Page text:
The following additional adverse reactions have been identified during postapproval use of simvastatin. Hypersensitivity reaction including one or more of the following features: anaphylaxis, angioedema, lupus erythematous-like syndrome, vasculitis, purpura, thrombocytopenia, leucopenia, hemolytic anemia, positive ANA, ESR increase, eosinophilia, arthritis, photosensitivity, chills, toxic epidermal necrolysis, erythema multiforme, Stevens-Johnson syndrome, urticaria, fever, dyspnea, and arthralgia; pancreatitis, hepatitis, fatal and non-fatal hepatic failure, pruritus, cataracts, polymyositis, dermatomyositis, polymyalgia rheumatica, tendon rupture, peripheral neuropathy, erectile dysfunction, depression, interstitial lung disease, alopecia, a variety of skin changes (e.g., nodules, discoloration, dryness of skin/mucous membranes, changes to hair/nails), muscle cramps, vomiting, malaise.

There have been rare reports of immune-mediated necrotizing myopathy with statin use.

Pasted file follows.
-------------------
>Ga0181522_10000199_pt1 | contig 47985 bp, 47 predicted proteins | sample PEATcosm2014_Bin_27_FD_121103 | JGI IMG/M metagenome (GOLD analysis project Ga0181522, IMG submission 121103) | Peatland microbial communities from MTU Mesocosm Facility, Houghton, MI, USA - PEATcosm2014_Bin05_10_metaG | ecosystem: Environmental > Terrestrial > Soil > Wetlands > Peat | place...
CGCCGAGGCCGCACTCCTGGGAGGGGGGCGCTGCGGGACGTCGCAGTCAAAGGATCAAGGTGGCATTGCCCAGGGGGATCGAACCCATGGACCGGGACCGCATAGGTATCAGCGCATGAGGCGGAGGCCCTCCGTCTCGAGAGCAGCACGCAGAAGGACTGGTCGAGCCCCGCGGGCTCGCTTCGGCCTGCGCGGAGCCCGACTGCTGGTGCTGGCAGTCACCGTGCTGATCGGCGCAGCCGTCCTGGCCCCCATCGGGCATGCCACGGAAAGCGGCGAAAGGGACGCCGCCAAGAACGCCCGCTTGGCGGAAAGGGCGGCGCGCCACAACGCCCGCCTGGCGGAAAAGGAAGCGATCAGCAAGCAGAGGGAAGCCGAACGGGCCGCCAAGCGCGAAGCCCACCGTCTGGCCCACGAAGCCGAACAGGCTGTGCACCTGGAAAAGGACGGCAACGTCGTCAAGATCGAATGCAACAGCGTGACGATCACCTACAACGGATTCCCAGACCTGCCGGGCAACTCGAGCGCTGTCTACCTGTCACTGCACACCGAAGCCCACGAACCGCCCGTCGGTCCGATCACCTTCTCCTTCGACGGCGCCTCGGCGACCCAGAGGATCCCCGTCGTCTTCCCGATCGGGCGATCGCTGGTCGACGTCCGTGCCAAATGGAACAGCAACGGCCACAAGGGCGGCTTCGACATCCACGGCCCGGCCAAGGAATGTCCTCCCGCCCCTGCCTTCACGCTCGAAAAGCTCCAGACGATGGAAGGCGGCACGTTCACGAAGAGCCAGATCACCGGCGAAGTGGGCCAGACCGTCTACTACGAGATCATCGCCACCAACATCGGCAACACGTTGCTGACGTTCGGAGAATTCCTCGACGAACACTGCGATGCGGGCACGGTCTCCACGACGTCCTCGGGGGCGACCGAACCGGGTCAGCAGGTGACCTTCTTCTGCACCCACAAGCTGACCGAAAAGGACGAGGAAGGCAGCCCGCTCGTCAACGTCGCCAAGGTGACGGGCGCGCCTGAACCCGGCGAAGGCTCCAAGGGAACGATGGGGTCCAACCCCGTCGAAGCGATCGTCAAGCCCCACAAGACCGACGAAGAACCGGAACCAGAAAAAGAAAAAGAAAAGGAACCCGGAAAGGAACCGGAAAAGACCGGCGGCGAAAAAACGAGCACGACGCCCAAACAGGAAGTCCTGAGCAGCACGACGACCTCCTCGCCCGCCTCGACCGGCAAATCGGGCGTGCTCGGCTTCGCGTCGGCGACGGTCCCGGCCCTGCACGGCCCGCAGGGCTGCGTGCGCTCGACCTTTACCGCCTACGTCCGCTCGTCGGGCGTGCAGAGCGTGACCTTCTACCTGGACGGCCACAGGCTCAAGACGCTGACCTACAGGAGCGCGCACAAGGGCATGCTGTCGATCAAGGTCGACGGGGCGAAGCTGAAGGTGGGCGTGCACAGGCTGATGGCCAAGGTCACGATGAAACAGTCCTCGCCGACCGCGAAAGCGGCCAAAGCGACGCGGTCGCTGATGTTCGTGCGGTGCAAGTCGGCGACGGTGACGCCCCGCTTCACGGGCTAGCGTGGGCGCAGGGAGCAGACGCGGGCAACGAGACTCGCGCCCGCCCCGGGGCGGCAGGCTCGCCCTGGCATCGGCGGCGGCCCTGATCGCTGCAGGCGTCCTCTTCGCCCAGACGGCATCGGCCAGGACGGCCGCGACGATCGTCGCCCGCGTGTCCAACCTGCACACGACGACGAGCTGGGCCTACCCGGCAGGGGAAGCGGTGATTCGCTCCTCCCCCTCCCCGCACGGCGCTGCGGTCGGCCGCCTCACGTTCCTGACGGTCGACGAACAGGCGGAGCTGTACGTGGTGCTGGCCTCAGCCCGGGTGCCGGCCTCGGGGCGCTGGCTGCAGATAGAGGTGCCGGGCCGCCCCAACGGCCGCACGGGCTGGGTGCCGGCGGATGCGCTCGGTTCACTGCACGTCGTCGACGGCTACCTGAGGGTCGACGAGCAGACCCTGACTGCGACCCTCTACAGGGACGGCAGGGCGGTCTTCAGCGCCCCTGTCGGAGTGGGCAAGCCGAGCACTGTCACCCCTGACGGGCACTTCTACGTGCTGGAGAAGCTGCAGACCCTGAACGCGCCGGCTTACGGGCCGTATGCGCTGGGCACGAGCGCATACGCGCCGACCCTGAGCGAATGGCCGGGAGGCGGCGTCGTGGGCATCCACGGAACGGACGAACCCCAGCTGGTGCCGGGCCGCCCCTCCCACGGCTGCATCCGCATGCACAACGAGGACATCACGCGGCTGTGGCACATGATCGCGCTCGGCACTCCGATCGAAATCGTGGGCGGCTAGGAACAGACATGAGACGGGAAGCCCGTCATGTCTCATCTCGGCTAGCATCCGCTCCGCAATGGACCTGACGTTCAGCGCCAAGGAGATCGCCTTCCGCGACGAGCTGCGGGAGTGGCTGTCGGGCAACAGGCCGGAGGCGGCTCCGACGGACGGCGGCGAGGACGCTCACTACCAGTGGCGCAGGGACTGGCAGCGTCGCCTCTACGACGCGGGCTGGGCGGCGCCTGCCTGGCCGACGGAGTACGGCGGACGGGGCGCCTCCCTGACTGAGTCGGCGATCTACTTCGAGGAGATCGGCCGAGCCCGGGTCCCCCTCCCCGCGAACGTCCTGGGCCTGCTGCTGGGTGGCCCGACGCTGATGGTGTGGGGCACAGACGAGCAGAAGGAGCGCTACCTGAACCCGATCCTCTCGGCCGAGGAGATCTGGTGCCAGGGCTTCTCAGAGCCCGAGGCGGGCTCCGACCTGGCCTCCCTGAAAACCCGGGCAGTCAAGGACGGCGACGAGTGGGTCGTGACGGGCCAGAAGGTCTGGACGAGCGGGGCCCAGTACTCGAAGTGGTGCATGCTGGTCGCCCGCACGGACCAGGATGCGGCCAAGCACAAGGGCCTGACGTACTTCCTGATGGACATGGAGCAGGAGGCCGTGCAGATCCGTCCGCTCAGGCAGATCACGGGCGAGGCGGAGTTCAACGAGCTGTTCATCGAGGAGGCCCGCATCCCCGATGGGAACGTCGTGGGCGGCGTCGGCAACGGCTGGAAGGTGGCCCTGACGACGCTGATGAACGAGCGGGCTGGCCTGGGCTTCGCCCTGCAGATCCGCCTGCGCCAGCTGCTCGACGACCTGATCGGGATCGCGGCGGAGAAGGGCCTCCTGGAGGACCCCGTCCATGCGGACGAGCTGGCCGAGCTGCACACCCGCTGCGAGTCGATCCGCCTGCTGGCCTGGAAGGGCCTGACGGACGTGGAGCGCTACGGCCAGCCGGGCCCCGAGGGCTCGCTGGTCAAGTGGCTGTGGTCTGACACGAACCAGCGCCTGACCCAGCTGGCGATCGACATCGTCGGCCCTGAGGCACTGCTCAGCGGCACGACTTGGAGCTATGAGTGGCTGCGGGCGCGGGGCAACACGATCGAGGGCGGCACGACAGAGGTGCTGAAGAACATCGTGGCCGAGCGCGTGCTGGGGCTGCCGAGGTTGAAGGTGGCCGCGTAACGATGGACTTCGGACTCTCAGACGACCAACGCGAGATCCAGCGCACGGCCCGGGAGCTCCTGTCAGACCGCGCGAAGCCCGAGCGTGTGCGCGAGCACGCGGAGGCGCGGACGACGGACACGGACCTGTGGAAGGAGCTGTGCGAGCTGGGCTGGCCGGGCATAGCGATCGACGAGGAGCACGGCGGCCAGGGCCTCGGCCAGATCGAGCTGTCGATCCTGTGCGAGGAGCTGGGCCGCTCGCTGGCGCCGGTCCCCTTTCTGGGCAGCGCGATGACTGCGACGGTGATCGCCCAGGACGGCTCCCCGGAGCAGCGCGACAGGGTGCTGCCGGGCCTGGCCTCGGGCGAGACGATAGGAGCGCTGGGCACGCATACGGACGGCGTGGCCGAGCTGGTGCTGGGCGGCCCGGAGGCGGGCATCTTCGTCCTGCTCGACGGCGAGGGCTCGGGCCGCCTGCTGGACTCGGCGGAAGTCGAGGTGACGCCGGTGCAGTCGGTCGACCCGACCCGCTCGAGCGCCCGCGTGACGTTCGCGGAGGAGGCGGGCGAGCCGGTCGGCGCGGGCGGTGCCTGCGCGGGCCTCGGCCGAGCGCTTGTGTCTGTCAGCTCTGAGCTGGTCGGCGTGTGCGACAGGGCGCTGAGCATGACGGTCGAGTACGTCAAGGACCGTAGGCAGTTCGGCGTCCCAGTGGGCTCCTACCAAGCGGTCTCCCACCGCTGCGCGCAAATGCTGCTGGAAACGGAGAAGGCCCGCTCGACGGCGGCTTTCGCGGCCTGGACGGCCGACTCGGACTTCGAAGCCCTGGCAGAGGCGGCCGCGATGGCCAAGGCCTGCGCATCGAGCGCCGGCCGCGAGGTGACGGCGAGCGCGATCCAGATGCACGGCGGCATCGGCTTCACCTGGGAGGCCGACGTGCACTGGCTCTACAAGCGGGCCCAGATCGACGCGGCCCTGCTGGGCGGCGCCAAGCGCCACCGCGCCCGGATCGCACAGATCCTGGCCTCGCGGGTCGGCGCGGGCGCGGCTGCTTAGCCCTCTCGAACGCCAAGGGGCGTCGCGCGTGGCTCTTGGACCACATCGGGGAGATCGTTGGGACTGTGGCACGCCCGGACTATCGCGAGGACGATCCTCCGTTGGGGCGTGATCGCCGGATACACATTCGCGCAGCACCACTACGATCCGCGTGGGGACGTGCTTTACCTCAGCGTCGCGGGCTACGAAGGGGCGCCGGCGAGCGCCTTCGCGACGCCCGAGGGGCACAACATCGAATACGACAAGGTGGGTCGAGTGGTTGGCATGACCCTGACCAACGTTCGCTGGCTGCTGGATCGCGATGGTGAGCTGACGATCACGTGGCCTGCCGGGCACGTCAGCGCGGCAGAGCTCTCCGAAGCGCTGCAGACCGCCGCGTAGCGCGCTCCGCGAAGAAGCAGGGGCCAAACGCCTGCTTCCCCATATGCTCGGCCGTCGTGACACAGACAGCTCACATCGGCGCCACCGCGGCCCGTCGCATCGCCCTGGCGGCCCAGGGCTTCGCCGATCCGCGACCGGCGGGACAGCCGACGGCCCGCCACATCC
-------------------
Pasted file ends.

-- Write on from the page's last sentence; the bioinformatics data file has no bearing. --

There have been rare postmarketing reports of cognitive impairment (e.g., memory loss, forgetfulness, amnesia, memory impairment, confusion) associated with statin use. These cognitive issues have been reported for all statins. The reports are generally nonserious, and reversible upon statin discontinuation, with variable times to symptom onset (1 day to years) and symptom resolution (median of 3 weeks).


The following additional adverse reactions have been identified during post-approval use of NIASPAN. Hypersensitivity reaction including one or more of the following features: anaphylaxis, dyspnea, angioedema, tongue edema, larynx edema, face edema, laryngismus; tachycardia, atrial fibrillation, other cardiac arrhythmias, palpitations, hypotension, postural hypotension, dizziness, syncope, flushing, burning sensation/skin burning sensation, paresthesia, urticaria, vesiculobullous rash, maculopapular rash, sweating, dry skin, skin discoloration, blurred vision, macular edema, myalgia, myopathy, peptic ulcers, eructation, flatulence, hepatitis, jaundice, peripheral edema, asthenia, nervousness, insomnia, migraine, gout, and decreased glucose tolerance.



Read Next Article

PHP Code Snippets Powered By : XYZScripts.com